Four years ago I posted about the "toy library" we were using in our home and the toy rotation system I use with toddlers. When recently reading Aubrey's blog, Montessori Mischief, I was reminded that an update on the toy library was long overdue. Like Aubrey, I believe my kids shouldn't have too many toys but seem to repeatedly acquire more than intended. Like Aubrey we do regular purges but Aubrey does a much better job purging than I do. I deal with that by amending my statement "I believe the kids shouldn't have many toys" to "I believe the kids shouldn't have too many toys at once."
I am frequently asked if we still use a toy library. We sure do! Above is what our toy library looks like today. It is a picture of the hallway at the top of the stairs on the second floor of our house. The toy library is the door in the middle. Me Too's room is the door on the left and Kal-El's is the room on the right. MOST of our toys are in this closet. We don't store toys in the boys' rooms, although they each have their personal stuffed animals and some special items in their rooms. I think Me Too has some Bakugon stashed in his room. Kal-El has his special "spy gear." They each still have some favorite "dress up" items in their closets (here is my post on our dress-up collection at its zenith). They still aren't too old to put on a fireman's jacket or a knight's armour.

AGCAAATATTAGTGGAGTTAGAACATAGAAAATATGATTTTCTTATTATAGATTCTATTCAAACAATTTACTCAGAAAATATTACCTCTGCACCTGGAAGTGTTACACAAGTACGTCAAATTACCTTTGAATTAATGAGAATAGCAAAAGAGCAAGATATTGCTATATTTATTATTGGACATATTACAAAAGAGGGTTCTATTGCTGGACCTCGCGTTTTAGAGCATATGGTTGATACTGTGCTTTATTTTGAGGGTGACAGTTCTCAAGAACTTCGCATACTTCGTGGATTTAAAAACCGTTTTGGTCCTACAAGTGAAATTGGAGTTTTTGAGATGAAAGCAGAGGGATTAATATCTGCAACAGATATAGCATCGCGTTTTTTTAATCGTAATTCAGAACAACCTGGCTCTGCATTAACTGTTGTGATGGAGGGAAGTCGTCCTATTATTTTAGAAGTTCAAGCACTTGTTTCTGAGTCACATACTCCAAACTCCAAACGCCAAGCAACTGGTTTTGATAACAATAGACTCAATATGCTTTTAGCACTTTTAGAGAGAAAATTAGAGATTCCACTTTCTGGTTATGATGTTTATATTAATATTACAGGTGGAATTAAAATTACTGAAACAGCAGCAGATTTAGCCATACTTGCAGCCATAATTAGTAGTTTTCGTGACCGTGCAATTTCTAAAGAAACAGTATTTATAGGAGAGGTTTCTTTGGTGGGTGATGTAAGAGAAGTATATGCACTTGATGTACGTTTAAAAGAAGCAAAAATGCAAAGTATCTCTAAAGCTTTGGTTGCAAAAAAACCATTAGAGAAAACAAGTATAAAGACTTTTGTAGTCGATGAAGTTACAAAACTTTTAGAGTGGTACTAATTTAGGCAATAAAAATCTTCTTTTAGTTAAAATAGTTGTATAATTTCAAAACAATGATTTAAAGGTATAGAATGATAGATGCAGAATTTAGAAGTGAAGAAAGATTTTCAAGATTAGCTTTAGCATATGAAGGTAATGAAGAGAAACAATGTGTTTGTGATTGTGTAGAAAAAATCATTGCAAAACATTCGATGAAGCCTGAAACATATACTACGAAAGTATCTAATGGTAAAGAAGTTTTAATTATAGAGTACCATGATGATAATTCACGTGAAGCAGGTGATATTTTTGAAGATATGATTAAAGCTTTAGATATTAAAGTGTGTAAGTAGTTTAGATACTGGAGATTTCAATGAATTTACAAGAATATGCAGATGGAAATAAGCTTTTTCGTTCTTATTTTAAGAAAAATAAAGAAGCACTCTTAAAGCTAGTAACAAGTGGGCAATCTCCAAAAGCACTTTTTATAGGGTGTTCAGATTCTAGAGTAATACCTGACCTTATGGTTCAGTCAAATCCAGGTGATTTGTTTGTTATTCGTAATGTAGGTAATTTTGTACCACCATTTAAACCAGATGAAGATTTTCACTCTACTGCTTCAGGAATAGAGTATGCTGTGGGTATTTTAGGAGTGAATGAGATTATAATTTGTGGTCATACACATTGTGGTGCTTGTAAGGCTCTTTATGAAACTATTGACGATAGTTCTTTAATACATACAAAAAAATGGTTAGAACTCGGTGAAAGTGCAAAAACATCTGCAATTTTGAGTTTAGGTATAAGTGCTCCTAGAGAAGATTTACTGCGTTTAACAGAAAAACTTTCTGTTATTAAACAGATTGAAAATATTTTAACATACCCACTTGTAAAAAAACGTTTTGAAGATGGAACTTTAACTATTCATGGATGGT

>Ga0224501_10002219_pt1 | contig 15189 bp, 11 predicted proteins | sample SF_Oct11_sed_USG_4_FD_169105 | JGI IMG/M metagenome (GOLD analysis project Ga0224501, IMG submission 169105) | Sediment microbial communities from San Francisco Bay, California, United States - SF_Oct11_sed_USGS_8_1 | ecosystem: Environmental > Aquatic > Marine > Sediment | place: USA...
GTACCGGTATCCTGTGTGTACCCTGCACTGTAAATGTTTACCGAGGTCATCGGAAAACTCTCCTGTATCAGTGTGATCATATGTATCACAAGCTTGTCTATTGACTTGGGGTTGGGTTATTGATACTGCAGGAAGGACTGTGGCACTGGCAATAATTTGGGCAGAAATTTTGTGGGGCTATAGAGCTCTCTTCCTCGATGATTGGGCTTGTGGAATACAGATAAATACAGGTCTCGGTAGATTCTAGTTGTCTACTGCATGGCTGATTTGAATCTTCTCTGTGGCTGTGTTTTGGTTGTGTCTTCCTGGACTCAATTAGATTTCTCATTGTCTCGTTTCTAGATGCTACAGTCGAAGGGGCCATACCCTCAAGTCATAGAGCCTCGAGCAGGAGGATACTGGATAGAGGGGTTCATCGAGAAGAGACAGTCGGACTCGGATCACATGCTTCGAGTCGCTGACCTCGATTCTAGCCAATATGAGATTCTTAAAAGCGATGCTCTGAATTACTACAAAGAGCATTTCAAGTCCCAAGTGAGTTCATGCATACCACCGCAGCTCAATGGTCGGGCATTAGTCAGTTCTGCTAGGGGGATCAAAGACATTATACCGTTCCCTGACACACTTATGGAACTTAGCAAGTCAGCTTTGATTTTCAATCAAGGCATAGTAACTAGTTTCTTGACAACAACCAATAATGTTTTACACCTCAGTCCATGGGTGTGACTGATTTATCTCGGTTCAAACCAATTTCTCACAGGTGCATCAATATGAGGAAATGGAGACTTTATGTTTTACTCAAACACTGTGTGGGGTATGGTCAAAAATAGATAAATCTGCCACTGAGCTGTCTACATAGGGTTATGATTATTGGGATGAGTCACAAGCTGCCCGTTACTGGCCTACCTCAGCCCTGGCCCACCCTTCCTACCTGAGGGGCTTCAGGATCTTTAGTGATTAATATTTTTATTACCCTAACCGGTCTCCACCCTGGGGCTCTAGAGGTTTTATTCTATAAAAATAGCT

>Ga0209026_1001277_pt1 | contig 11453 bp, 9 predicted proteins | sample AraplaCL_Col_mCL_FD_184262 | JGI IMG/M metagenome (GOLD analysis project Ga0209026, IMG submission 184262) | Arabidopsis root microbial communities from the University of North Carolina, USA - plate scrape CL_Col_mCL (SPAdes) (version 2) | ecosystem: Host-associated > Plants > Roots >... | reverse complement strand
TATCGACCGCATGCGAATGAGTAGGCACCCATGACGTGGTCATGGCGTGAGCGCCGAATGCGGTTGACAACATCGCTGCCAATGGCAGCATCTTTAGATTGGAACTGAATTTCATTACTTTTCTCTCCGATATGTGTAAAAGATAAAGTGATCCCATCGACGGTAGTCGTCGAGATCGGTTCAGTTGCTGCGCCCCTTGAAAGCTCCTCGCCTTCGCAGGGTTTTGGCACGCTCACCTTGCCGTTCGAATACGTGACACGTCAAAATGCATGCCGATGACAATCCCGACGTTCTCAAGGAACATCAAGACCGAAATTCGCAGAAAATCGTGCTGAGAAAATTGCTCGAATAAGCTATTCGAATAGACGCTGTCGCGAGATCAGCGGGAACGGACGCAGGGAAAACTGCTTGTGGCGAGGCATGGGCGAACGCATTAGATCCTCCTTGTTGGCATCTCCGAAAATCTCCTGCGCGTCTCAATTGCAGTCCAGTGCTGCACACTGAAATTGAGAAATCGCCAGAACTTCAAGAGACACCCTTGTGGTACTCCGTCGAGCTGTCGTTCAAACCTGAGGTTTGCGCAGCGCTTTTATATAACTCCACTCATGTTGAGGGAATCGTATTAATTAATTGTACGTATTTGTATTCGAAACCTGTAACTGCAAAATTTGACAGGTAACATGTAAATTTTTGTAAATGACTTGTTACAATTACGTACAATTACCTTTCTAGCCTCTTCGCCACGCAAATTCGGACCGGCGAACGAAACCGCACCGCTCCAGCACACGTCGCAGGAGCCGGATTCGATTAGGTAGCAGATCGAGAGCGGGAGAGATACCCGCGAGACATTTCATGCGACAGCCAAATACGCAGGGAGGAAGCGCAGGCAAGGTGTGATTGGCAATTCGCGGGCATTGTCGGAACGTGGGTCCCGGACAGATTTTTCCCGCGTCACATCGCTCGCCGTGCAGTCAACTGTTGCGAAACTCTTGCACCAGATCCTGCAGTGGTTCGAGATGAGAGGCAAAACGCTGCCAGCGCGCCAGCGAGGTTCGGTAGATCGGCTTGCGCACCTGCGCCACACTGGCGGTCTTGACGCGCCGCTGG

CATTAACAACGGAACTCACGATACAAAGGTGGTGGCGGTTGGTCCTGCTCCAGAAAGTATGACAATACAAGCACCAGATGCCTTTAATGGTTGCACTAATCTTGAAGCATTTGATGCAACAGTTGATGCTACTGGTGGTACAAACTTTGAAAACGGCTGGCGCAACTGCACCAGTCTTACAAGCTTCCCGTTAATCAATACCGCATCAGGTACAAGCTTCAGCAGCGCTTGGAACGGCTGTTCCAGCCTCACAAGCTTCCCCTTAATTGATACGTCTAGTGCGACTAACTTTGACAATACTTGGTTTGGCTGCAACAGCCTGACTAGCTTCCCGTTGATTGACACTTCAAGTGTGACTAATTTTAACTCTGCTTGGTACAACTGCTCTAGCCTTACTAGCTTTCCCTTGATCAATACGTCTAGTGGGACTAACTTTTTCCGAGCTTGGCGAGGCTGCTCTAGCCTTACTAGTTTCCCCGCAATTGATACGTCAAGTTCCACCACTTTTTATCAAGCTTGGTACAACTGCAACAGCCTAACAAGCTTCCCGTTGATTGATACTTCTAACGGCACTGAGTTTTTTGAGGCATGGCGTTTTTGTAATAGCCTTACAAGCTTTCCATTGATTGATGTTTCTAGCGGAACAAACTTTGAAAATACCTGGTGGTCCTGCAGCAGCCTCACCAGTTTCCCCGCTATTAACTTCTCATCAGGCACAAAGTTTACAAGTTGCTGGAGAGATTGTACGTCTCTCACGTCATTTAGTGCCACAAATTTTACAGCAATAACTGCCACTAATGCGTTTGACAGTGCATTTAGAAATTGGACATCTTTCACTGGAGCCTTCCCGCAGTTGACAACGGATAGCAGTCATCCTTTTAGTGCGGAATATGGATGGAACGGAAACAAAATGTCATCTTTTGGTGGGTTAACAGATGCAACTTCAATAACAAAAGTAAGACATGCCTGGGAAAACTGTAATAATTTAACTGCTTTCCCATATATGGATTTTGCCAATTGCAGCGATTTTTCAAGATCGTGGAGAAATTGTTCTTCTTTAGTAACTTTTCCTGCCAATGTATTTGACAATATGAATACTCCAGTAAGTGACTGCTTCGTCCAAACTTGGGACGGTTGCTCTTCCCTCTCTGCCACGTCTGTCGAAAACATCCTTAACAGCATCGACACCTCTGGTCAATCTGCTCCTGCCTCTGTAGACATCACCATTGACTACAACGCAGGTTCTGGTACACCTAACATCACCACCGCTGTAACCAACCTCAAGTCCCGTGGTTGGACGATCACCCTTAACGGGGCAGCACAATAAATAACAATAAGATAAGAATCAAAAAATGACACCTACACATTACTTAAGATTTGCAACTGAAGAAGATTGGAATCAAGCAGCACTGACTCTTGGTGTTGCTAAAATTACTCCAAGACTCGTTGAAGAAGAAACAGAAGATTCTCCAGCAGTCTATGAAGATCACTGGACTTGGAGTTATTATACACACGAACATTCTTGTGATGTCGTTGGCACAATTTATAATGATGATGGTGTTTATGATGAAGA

If your kids are still toddlers or preschoolers you'll probably want your toy library or rotation system to be close to the main living areas of your home. The last time I wrote about this the kids were not only four years younger, but we lived in a different home. It was a single-story home that didn't have adequate closet space outside of bedrooms. I prefer to keep most toys out of the bedrooms, but in that home we assigned some closet space in the boys' rooms for their toy libraries. The first year we lived in our current house the boys were still so little (three and four) that I kept the toy library on the first floor in what is now the "art closet." When the kids are toddlers and preschoolers they tend to want to play as near you as physically possible. As they get older they become more independent and want more privacy. At some point the boys kept saying "I want to play with this in my room." (They were still young enough at that time that I didn't want them climbing the stairs while holding a bin of toys so they had to ask for help.) That was my cue to move the toy library upstairs.
You can read more of my thoughts on toys and the effects of our toy library on the boys attention spans and school time in the FAQ section of this blog, particularly in questions 8-10. You can find the FAQ section through the link or at anytime through the tabs at the top of the blog just under the header. I can't emphasize enough that limiting toys and rotating toys has a positive effect on your child's attention span and the quality of their play. I am always asked if I get "tired of helping kids trade toys." What people don't realize is that kids play with toys a lot longer when there aren't 30 other toys lying around to distract them. So, I was never trading toys every ten minutes. Also, the couple of times a day I would trade a toy was a lot less tiring than picking up every toy they own every night before bed. I also want to emphasize that if you homeschool it is much easier to keep the school room "fascinating" and "the place to be" if there isn't an in-house toy store somewhere else in the house to wander off to.